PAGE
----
The first half of the book presents the mathematical views of the ancient world like the Pythagorean mathematicians and the works of Euclid and Plato. He talks about the Tetraktys and Gnomons, tools developed by the Pythagorean mathematicians that proved certain theorems by inspection. Mario Livio then dwells into the 4 people whom he considers as the giants in Mathematical progress, in chronological order, giving historical insights into their lives and work. The author talks about Archimedes, who quoted “Give me a place to stand, and I will move the Earth”, for his genius in designing pulley-based contraptions, his work on displacements of liquids and his work on finding volumes of 3-d objects in an age where integral calculus was not known. He then moves to Galileo and his work on the acceleration of falling bodies, his evangelism of astronomy and the invention of the telescope. Then on the work of Rene Descartes, that led to the unification of algebra and geometry with concepts what we call as "Analytical Geometry", a breakthrough in math that made the very foundations of geometry stronger and provable. The fourth great one is of course Newton, for his work on gravity that changed not only the perspective of how we view the falling apple but also it changed the way we looks at the solar system and the universe. As a by product, Newton independently gave us calculus along with Leibniz. Mario Livio goes to exhibit the platonic view these mathematical giants had almost convincing the reader that Math had to be a discovery rather than an invention. But hold on, now there is a twist to this tale.

Till this time in history, Euclidean geometry was considered the ultimate truth and the perceived universe seemed to be behaving consistently with these postulates. Euclid's 5th postulate, the parallel postulate, was taken for granted till geometries of curved surfaces came into existence. Curved surfaces posed a new difficulty, it put Euclidean geometry in a fix as it did not behave consistently with the Euclidean postulates. These new-Euclidean surfaces and geometries gave way in the belief that after all Math is an invention, a figment of human thought. Mario Livio goes into the lesser known mathematicians of the non-Euclidean geometries and mentions names like Gauss and Riemann and skims through their work, the latter's geometry forming the building block for Einstein's theories in the future.

The author moves onto Logic and Mathematics, their relationship, discussing the works of George Boole (Boolean algebra), Bertrand Russell (Russell's paradox) and Kurt Godel (Incompleteness theorem) among others. He briefly writes about Godel's "Incompleteness theorem", another shock that rocked the Platonists. Godel showed that any formal system that is powerful enough to be of any interest is inherently either incomplete or inconsistent.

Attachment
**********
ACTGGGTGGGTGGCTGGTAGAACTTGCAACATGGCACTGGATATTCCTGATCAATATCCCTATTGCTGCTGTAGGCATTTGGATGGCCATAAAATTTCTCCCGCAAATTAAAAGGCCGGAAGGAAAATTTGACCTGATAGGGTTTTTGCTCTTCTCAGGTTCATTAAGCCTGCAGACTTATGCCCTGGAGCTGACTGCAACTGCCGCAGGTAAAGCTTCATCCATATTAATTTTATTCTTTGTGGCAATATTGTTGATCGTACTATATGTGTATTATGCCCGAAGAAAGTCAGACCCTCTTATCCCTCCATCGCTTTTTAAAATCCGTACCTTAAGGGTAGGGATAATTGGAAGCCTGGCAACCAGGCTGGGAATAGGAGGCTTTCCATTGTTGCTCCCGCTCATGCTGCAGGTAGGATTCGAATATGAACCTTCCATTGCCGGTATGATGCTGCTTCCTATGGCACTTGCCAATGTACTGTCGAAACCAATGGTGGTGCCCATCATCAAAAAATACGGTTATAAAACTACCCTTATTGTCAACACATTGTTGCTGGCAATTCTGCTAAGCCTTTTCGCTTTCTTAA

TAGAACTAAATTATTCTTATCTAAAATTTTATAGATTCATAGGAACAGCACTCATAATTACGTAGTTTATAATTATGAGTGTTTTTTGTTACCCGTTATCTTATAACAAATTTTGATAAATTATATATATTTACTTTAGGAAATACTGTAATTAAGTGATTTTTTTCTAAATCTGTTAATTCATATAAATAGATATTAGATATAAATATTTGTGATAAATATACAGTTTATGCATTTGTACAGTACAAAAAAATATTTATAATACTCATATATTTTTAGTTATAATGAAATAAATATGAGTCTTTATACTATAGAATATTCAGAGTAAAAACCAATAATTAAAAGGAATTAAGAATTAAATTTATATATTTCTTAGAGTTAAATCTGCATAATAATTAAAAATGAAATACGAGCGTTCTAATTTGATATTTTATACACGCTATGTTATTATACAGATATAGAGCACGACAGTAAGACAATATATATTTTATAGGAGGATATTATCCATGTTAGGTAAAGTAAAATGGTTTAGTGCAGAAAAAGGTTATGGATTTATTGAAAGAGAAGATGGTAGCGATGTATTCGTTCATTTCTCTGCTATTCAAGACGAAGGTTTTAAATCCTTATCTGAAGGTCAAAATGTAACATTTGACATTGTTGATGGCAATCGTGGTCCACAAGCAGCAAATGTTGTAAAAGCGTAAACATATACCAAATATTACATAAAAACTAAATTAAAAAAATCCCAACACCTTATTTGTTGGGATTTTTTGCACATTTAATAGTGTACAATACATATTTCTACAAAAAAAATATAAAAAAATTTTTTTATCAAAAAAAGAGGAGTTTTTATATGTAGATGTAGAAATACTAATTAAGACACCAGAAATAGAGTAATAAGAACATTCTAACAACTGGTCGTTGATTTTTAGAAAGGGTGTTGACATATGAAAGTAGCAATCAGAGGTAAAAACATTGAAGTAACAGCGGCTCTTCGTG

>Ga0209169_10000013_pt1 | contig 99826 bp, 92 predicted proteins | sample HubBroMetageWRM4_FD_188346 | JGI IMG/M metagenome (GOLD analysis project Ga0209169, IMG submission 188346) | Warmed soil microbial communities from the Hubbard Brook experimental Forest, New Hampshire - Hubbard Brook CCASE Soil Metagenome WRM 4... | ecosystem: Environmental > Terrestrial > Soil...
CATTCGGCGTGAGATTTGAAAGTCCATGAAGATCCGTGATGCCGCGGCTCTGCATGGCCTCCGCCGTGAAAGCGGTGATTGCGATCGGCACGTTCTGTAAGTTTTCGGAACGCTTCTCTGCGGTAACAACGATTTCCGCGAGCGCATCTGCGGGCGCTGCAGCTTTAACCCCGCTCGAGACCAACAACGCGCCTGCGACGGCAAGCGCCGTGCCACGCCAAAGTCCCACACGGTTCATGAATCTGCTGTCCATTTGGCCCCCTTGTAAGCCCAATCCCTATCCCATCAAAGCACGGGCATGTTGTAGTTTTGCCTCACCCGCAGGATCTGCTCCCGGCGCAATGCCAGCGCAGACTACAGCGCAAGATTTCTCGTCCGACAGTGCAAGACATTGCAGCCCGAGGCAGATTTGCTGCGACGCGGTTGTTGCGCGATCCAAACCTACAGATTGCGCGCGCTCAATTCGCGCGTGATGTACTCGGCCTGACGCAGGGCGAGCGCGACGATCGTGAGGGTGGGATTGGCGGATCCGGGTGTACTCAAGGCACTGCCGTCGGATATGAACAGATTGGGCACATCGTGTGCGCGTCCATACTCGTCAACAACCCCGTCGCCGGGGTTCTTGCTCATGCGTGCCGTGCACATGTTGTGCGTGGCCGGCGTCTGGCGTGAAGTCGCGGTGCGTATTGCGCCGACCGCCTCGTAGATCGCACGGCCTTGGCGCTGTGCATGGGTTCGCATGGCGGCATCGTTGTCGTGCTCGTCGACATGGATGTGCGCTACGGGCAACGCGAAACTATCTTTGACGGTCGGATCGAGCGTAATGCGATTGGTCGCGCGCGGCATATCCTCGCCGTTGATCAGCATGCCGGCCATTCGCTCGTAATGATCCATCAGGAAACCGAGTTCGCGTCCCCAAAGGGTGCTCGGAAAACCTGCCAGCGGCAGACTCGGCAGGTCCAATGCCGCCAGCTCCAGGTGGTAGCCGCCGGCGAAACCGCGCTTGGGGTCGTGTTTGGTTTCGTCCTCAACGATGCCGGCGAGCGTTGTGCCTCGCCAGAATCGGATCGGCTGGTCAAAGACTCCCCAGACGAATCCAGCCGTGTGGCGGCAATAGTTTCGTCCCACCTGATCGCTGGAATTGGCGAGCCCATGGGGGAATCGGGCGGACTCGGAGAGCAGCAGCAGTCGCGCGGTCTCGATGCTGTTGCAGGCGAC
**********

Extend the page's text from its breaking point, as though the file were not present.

The last few chapters talk about some examples that show the difference between "active" and "passive" applications of Mathematics. Mario Livio covers Knot theory, a mathematical theory that was studied ages before it's application was found, in decoding DNA knots and strands (passive application). He gives a brief description of string theory too in this context. The theories of relativity - special and general are also discussed and their applications in adjusting clocks onboard satellites is given. The author then discusses the opinion of cognitive scientists on the same, which is mostly that Mathematics is an invention of the human intellect. Mario Livio concludes with the answer "it depends", there is math that occurs in nature whose characteristics we have conceptualized in our minds and there is math that purely occurs as thought.

Overall, an interesting read that showcases mathematics - invented or discovered. The book concludes with a paragraph from Bertrand Russell's essay The Problems of Philosophy -
Philosophy is to be studied, not for the sake of any definite answers to its questions since no definite answers can, as a rule, be known to be true, but rather for the sake of the questions themselves; because these questions enlarge our conception of what is possible, enrich our intellectual imagination and diminish the dogmatic assurance which closes the mind against speculation; but above all because, through the greatness of the universe which philosophy contemplates, the mind also is rendered great, and becomes capable of that union with the universe which constitutes its highest good.